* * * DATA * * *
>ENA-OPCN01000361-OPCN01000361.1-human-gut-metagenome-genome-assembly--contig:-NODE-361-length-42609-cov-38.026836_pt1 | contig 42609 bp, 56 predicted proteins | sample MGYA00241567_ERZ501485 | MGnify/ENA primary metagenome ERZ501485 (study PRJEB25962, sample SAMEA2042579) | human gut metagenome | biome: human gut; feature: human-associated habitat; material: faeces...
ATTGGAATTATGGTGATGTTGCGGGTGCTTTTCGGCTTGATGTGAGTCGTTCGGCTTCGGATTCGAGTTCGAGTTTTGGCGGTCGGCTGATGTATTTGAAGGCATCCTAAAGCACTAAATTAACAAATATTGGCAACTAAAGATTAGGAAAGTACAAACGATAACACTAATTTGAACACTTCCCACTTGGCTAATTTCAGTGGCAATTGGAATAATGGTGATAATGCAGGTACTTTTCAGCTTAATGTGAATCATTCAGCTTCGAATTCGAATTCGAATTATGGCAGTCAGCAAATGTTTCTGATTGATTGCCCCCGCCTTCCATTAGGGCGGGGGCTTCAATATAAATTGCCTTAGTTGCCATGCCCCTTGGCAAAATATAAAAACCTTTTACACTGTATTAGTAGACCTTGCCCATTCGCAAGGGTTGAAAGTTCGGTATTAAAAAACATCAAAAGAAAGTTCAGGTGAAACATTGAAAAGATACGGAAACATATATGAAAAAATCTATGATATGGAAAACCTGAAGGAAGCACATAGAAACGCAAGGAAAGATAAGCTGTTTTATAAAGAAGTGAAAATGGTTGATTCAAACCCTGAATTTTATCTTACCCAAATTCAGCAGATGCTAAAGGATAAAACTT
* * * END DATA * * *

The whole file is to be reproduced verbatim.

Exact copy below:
>ENA-OPCN01000361-OPCN01000361.1-human-gut-metagenome-genome-assembly--contig:-NODE-361-length-42609-cov-38.026836_pt1 | contig 42609 bp, 56 predicted proteins | sample MGYA00241567_ERZ501485 | MGnify/ENA primary metagenome ERZ501485 (study PRJEB25962, sample SAMEA2042579) | human gut metagenome | biome: human gut; feature: human-associated habitat; material: faeces...
ATTGGAATTATGGTGATGTTGCGGGTGCTTTTCGGCTTGATGTGAGTCGTTCGGCTTCGGATTCGAGTTCGAGTTTTGGCGGTCGGCTGATGTATTTGAAGGCATCCTAAAGCACTAAATTAACAAATATTGGCAACTAAAGATTAGGAAAGTACAAACGATAACACTAATTTGAACACTTCCCACTTGGCTAATTTCAGTGGCAATTGGAATAATGGTGATAATGCAGGTACTTTTCAGCTTAATGTGAATCATTCAGCTTCGAATTCGAATTCGAATTATGGCAGTCAGCAAATGTTTCTGATTGATTGCCCCCGCCTTCCATTAGGGCGGGGGCTTCAATATAAATTGCCTTAGTTGCCATGCCCCTTGGCAAAATATAAAAACCTTTTACACTGTATTAGTAGACCTTGCCCATTCGCAAGGGTTGAAAGTTCGGTATTAAAAAACATCAAAAGAAAGTTCAGGTGAAACATTGAAAAGATACGGAAACATATATGAAAAAATCTATGATATGGAAAACCTGAAGGAAGCACATAGAAACGCAAGGAAAGATAAGCTGTTTTATAAAGAAGTGAAAATGGTTGATTCAAACCCTGAATTTTATCTTACCCAAATTCAGCAGATGCTAAAGGATAAAACTT